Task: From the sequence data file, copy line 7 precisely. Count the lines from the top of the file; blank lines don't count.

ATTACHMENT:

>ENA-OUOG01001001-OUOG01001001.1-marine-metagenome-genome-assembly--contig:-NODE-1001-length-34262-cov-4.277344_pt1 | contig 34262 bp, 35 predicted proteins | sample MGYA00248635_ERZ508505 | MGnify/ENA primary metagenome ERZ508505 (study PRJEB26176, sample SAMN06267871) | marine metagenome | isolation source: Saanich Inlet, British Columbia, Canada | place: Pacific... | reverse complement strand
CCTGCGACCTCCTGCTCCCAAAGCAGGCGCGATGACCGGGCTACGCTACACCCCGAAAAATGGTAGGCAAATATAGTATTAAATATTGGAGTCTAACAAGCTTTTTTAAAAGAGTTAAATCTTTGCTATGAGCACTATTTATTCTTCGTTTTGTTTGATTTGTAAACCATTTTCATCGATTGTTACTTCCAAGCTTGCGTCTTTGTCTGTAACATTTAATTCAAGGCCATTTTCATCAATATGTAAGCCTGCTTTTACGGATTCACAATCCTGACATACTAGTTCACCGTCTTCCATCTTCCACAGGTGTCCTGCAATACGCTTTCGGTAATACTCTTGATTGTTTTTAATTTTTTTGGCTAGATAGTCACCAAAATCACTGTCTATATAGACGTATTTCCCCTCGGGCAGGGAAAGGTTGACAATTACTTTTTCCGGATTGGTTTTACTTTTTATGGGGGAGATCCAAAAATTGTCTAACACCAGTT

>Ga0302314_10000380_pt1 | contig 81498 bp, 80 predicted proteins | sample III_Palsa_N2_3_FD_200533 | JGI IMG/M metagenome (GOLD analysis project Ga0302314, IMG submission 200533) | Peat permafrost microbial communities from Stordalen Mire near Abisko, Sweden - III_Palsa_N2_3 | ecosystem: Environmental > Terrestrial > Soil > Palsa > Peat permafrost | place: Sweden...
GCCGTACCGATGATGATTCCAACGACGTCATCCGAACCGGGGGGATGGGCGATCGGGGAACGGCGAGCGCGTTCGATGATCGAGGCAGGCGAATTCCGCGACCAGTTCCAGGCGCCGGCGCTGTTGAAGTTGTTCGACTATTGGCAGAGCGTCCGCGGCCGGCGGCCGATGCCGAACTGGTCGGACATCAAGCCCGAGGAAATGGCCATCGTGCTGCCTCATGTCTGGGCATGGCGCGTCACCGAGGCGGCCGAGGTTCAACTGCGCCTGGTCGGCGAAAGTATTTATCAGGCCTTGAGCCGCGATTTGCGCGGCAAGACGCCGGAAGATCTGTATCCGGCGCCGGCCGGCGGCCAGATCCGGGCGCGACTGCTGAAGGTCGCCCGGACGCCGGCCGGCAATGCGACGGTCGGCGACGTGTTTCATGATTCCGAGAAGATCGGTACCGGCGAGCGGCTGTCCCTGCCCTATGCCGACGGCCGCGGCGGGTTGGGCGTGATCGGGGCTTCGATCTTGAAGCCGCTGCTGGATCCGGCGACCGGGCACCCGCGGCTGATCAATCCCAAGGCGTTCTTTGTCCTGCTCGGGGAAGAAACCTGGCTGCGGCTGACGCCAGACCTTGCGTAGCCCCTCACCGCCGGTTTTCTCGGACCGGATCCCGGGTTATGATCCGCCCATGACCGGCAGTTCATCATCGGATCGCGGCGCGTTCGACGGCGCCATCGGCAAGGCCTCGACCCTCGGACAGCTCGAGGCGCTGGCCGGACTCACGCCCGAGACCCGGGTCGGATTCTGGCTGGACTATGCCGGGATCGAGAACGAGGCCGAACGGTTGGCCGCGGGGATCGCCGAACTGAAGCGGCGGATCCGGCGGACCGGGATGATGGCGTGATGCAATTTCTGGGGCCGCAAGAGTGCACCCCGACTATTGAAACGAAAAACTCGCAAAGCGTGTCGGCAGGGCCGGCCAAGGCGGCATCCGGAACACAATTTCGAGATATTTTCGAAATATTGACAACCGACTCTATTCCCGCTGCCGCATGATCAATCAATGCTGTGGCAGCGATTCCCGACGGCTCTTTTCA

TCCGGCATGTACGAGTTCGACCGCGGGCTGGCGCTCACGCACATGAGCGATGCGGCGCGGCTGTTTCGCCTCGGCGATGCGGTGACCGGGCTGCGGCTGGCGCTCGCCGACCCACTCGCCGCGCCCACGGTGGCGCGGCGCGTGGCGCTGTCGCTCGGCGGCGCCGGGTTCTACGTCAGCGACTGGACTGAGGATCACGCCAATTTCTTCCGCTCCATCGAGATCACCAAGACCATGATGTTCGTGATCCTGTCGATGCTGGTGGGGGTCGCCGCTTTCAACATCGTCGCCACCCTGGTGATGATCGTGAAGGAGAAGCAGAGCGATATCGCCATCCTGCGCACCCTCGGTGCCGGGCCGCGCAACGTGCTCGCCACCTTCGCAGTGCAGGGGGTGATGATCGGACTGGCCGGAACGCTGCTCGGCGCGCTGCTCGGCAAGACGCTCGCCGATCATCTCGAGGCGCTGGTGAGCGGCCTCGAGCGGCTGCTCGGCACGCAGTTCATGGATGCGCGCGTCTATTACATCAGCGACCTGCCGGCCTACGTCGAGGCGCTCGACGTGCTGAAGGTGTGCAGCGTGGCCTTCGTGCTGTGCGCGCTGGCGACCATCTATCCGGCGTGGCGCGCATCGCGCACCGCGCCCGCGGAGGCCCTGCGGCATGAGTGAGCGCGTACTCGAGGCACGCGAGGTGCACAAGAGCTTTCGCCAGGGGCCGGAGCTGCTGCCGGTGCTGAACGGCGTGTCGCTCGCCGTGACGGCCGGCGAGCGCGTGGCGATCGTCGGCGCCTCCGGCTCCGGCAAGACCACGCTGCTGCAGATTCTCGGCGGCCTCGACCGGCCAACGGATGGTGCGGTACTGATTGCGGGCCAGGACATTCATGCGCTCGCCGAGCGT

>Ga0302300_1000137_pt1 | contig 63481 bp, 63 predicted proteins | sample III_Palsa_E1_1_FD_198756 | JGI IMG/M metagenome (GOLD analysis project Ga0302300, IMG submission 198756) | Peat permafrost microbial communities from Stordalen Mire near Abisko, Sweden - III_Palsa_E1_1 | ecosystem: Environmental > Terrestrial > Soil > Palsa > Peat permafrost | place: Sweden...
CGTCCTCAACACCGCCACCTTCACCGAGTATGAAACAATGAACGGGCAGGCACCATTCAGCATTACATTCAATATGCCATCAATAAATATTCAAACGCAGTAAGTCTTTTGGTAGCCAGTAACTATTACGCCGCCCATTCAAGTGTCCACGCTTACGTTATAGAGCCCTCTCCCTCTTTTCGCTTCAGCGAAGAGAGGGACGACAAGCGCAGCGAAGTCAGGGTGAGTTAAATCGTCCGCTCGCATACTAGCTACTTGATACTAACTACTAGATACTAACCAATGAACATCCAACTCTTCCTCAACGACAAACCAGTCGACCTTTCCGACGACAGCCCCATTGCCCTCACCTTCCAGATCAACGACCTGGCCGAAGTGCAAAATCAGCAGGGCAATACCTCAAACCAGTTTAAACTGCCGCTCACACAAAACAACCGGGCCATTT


CGTCCTCAACACCGCCACCTTCACCGAGTATGAAACAATGAACGGGCAGGCACCATTCAGCATTACATTCAATATGCCATCAATAAATATTCAAACGCAGTAAGTCTTTTGGTAGCCAGTAACTATTACGCCGCCCATTCAAGTGTCCACGCTTACGTTATAGAGCCCTCTCCCTCTTTTCGCTTCAGCGAAGAGAGGGACGACAAGCGCAGCGAAGTCAGGGTGAGTTAAATCGTCCGCTCGCATACTAGCTACTTGATACTAACTACTAGATACTAACCAATGAACATCCAACTCTTCCTCAACGACAAACCAGTCGACCTTTCCGACGACAGCCCCATTGCCCTCACCTTCCAGATCAACGACCTGGCCGAAGTGCAAAATCAGCAGGGCAATACCTCAAACCAGTTTAAACTGCCGCTCACACAAAACAACCGGGCCATTT